advances this debate a step further by providing insights into how concepts and tools which have been
initially designed for the for-profit sector can be deployed by nonprofit organizations (NPOs).
In addition, the paper provides further views about the approaches NPOs might use in response to the
current political and financial challenges.
Al-Tabbaa, O., Gadd, K. and Ankrah, S. (2013). Excellence models in the non-profit context: Strategies for continuous improvement. International Journal of Quality and Reliability Management [Online] 30:590-612. Available at: https://dx.doi.org/10.1108/02656711311315521.
Purpose: This paper provides insights into the applicability of excellence models (in particular the European Foundation for Quality Management (EFQM) Excellence Model), for use in the nonprofit context as a strategy for performance improvement aiming to enhance sustainability. Design/methodology/approach: The study is based on an exploratory, qualitative in-depth case study approach, which includes three UK-based nonprofit organizations (NPOs) as research case studies. Findings: In general, we found the quality models to be relevant to the NPO context, and potentially effective and useful as a performance improvement strategy for NPOs. However, we also propose some modifications to the EFQM model to address the specific characteristics of this sector. Additionally, we compare two of the most widely used quality models (EFQM and MBNQA), and suggest that although both are relevant for NPOs, the EFQM model has some superior advantages. Originality/value: This paper contributes to the debate about the sustainability of organizations and the underpinning mechanisms behind their efficiency. Many researchers and practitioners are continually debating how an organization can optimize its available resources, as this is considered to be one of the primary foundations for organization sustainability. The added contribution of this paper advances this debate a step further by providing insights into how concepts and tools which have been initially designed for the for-profit sector can be deployed by nonprofit organizations (NPOs). In addition, the paper provides further views about the approaches NPOs might use in response to the current political and financial challenges. © Emerald Group Publishing Limited.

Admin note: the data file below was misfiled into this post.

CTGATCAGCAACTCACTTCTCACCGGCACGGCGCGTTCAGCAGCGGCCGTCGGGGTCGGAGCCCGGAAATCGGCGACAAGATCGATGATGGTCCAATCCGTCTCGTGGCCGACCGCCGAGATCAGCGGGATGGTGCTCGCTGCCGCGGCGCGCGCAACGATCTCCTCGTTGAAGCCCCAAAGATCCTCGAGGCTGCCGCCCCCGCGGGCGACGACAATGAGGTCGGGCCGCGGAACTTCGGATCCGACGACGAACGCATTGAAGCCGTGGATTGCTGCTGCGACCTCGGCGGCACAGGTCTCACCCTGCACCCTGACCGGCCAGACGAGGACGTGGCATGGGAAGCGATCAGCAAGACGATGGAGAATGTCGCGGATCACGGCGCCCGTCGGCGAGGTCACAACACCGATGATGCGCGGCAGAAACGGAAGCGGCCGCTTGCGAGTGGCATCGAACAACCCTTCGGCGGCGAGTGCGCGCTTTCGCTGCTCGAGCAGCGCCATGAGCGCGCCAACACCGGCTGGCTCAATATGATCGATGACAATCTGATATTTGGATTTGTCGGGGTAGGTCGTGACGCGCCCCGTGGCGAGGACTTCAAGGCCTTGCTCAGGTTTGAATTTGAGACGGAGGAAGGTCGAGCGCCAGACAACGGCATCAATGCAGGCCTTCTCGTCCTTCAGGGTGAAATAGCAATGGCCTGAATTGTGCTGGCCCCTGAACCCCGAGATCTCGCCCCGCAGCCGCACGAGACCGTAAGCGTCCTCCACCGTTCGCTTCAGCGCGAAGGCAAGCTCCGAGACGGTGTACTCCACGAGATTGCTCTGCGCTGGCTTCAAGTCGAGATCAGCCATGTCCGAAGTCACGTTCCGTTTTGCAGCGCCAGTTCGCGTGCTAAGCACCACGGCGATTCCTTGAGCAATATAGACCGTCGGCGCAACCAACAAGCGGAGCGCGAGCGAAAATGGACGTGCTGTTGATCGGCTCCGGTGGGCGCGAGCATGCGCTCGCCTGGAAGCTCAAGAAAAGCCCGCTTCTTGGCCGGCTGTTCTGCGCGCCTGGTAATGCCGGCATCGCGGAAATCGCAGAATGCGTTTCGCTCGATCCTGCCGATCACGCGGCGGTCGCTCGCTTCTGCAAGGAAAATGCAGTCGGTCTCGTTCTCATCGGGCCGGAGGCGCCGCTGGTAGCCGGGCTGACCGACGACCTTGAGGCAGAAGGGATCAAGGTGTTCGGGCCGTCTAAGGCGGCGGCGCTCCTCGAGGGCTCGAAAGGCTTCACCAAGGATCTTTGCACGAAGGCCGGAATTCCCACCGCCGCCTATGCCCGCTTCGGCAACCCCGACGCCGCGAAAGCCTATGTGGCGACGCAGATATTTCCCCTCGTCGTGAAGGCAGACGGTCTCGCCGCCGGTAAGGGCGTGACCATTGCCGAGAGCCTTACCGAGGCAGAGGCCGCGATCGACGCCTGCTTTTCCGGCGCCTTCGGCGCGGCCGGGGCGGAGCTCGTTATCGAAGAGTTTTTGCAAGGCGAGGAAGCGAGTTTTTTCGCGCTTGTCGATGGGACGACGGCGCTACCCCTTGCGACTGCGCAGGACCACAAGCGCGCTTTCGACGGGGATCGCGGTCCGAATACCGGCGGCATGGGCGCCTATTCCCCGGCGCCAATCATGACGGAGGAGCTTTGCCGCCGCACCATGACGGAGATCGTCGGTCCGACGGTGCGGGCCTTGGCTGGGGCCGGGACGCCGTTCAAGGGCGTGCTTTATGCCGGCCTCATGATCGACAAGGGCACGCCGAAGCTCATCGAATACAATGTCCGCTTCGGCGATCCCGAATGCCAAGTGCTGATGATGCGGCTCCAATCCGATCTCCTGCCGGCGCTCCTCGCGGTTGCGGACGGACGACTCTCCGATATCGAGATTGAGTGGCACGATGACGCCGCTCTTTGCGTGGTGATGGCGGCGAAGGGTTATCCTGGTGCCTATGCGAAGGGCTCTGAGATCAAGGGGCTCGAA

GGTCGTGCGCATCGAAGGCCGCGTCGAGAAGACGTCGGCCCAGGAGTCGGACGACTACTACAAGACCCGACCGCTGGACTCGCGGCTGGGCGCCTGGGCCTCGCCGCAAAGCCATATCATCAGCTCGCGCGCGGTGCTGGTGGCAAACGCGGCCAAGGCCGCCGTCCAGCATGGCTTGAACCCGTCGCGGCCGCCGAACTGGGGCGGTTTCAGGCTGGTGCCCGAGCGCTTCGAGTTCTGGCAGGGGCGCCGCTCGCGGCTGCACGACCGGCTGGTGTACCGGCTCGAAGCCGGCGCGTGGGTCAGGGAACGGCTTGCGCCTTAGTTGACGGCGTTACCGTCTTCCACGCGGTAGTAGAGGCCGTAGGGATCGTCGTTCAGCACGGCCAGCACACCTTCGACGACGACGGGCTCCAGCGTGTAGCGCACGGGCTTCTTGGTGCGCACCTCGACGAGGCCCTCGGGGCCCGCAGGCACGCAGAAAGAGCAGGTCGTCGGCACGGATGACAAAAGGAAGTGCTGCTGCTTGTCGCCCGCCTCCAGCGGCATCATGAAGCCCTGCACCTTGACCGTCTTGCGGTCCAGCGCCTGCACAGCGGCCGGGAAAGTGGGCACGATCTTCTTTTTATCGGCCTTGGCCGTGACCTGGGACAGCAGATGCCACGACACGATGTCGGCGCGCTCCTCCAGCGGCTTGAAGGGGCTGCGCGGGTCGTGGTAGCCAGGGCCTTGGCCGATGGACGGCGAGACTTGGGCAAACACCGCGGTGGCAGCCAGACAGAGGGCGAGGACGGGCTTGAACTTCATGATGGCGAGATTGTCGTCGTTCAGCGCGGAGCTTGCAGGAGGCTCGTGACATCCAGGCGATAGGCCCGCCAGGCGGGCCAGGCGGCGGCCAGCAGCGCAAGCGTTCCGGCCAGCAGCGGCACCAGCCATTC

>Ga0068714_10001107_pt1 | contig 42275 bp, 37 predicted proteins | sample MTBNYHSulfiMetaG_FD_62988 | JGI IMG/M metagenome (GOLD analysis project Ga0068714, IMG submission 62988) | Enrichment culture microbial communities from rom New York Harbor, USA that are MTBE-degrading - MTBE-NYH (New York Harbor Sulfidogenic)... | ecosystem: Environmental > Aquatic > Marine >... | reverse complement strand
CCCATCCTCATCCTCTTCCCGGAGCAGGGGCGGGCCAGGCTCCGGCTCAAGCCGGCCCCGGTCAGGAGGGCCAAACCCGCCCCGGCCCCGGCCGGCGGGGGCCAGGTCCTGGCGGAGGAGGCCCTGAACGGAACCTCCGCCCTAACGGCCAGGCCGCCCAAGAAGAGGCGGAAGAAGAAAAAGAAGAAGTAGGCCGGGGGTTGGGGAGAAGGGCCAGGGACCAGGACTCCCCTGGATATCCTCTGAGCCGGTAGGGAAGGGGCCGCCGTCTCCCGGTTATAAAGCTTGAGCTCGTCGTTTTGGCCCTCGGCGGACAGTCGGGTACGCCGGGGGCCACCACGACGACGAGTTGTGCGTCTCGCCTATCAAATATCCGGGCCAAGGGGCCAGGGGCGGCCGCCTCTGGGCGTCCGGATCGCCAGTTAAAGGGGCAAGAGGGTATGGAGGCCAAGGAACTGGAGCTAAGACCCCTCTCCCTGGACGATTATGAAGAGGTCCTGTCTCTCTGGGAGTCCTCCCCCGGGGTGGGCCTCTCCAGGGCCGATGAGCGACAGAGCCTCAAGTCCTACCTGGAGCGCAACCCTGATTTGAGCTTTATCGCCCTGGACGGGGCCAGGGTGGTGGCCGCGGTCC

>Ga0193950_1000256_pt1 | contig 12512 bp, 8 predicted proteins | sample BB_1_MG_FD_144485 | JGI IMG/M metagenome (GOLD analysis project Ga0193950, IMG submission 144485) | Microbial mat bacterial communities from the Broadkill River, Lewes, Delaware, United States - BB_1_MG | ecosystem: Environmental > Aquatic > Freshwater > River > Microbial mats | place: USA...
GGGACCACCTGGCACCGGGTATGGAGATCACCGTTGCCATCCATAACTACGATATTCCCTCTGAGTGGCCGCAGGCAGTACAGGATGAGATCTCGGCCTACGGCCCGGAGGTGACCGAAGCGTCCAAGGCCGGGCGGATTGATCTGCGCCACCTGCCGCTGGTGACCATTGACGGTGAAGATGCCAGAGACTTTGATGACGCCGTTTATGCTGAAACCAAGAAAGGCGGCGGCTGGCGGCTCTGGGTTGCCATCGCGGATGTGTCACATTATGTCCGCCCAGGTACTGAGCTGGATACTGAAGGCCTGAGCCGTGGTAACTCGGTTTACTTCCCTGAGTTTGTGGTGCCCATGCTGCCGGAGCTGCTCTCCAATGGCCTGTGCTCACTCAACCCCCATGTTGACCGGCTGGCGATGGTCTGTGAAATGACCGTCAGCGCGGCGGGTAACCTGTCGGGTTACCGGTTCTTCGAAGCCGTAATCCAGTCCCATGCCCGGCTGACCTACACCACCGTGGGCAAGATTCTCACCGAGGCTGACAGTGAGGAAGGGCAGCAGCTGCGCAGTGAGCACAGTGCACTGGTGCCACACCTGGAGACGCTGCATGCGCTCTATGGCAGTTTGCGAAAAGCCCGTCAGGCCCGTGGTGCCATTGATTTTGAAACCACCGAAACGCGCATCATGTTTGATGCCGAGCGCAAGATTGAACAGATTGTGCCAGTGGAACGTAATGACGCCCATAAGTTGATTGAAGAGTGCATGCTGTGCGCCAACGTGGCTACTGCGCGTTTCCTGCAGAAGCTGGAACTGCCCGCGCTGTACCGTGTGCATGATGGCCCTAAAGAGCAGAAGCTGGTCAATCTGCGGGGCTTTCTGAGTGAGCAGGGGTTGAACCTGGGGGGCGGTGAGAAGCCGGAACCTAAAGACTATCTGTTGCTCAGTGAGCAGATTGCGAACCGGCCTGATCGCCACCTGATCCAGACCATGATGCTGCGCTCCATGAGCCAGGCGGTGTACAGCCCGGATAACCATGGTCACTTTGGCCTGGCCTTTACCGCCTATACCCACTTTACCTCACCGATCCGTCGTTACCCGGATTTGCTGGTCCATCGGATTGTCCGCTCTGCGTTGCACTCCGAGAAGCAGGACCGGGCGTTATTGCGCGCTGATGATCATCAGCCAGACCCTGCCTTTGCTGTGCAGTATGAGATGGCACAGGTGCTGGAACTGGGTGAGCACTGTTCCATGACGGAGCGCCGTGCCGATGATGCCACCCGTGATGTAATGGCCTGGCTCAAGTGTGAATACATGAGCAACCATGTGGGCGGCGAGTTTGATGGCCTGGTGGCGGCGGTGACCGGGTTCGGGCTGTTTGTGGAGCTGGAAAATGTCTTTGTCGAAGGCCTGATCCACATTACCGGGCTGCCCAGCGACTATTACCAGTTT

Al-Tabbaa, O. and Rustom, R. (2011). General framework for designing multi-use simulation modules for estimating project durations. Construction Innovation: Information, Process, Management [Online] 11:321-337. Available at: https://doi.org/10.1108/14714171111149034.
Purpose: This paper seeks to propose a general framework to be used in developing multi?use simulation modules for estimating project durations at the planning phase.